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Leaders of bitter foes Ethiopia, Eritrea meet for historic peace talks

10 July 2018

Eritrea's President Isaias Afwerki warmly welcomed Ethiopian Prime Minister Abiy Ahmed when he landed at Asmara airport, before the leaders headed to the presidential palace.

In this grab taken from video provided by ERITV, Ethiopia's Prime Minister Abiy Ahmed, centre right, is welcomed by Erirea's President Isaias Afwerki as he disembarks the plane, in Asmara, Eritrea, July 8, 2018.

The two countries fought a bitter war almost 20 years ago over a disputed border.

"The events of these past two days between Ethiopia and Eritrea are like the fall of the Berlin Wall".

Beyond the officials' tweets, there were no official comments from either camp on the two nations' state broadcasters.

The two neighbors started a frontier war in 1998 that killed an estimated 80,000 people.

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The "State of war that existed between the two countries has come to an end", Eritrea's information minister, Yemane Gebremeskel, wrote on Twitter.

Abiy's Chief of Staff Fitsum Arega wrote on Twitter that Ethiopia had officially submitted a request to Guterres during his visit to Addis Ababa for the lifting of sanctions against Eritrea, which include an arms embargo as well as asset freeze and travel bans against select individuals. He said the Ethiopian leader's visit was "history in the making" and had "set the tone for rapid, positive changes".

Direct worldwide telephone connections were restored between the two countries for the first time after two decades, an Ethiopian official said on Sunday.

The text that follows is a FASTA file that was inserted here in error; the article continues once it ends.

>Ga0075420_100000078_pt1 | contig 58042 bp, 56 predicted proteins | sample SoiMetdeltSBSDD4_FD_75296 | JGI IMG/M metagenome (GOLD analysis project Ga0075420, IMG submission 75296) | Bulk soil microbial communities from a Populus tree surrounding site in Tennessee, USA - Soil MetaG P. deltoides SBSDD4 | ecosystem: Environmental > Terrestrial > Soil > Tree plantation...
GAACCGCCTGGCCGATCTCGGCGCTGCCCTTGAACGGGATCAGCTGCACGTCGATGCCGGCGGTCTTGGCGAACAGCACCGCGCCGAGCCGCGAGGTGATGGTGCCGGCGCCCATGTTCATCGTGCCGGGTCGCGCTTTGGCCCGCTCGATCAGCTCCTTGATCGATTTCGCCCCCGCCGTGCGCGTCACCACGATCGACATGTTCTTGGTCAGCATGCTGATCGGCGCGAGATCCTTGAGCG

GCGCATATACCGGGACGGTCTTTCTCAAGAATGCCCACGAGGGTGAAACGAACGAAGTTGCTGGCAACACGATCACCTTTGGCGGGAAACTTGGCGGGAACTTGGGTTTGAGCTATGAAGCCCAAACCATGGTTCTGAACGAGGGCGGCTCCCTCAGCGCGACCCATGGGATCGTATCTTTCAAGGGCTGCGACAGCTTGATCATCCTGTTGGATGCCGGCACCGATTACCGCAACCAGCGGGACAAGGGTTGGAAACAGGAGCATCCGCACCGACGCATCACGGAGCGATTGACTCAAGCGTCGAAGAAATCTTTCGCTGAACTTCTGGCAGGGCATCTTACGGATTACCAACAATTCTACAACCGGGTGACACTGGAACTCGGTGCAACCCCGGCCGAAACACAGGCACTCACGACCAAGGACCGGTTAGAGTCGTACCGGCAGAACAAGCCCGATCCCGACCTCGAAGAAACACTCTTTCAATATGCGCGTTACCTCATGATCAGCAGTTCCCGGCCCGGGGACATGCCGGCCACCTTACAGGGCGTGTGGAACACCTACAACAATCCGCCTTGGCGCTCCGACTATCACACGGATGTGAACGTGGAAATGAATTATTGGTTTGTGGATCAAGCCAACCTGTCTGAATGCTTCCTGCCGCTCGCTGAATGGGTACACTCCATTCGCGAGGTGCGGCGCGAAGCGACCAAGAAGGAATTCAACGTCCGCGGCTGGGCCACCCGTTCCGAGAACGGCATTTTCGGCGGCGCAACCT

However, the sides did not make clear whether the most immediate issue - Abiy's pledge to finally implement all terms of a 2000 peace deal with Eritrea - had been addressed.

Ethiopia and Eritrea are no longer at war, the neighbouring nations said in a joint statement Monday after a series of historic meetings in Asmara to end decades of acrimony and conflict.

Ethiopia's state-owned airlines will resume flights to Eritrea's capital Asmara next week, a state-affiliated news agency reported on Monday, hours after the neighbours and longtime foes declared their "state of war" over.

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The landmark visit saw both countries signing a joint declaration of peace and friendship.

They opened phone lines between the two countries that had been cut for two decades, and land-locked Ethiopia said it would be given access to the sea at an Eritrean port.

Addis Ababa: Ethiopia and Eritrea agreed to resume flights, open embassies and develop ports together on Monday, the most concrete signs of a rapprochement that has swept away two decades of hostility in a matter of weeks.

In office since April, Abiy has pursued an ambitious reform agenda, including reversing years of policy and announcing that Ethiopia would abide by the 2002 boundary ruling.

Across the border, Eritrea is one of the world's most isolated and repressive nations and has long used the Ethiopian threat to justify hefty military spending and the long-term conscription that has caused hundred of thousands of young men to flee, mostly to Europe.

However, it has also attracted opposition from hardliners in the Tigrayan People's Liberation Front (TPLF), the ethnic Tigrayan party that has dominated the ruling EPRDF coalition - and by association the country and economy - for almost three decades.

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Leaders of bitter foes Ethiopia, Eritrea meet for historic peace talks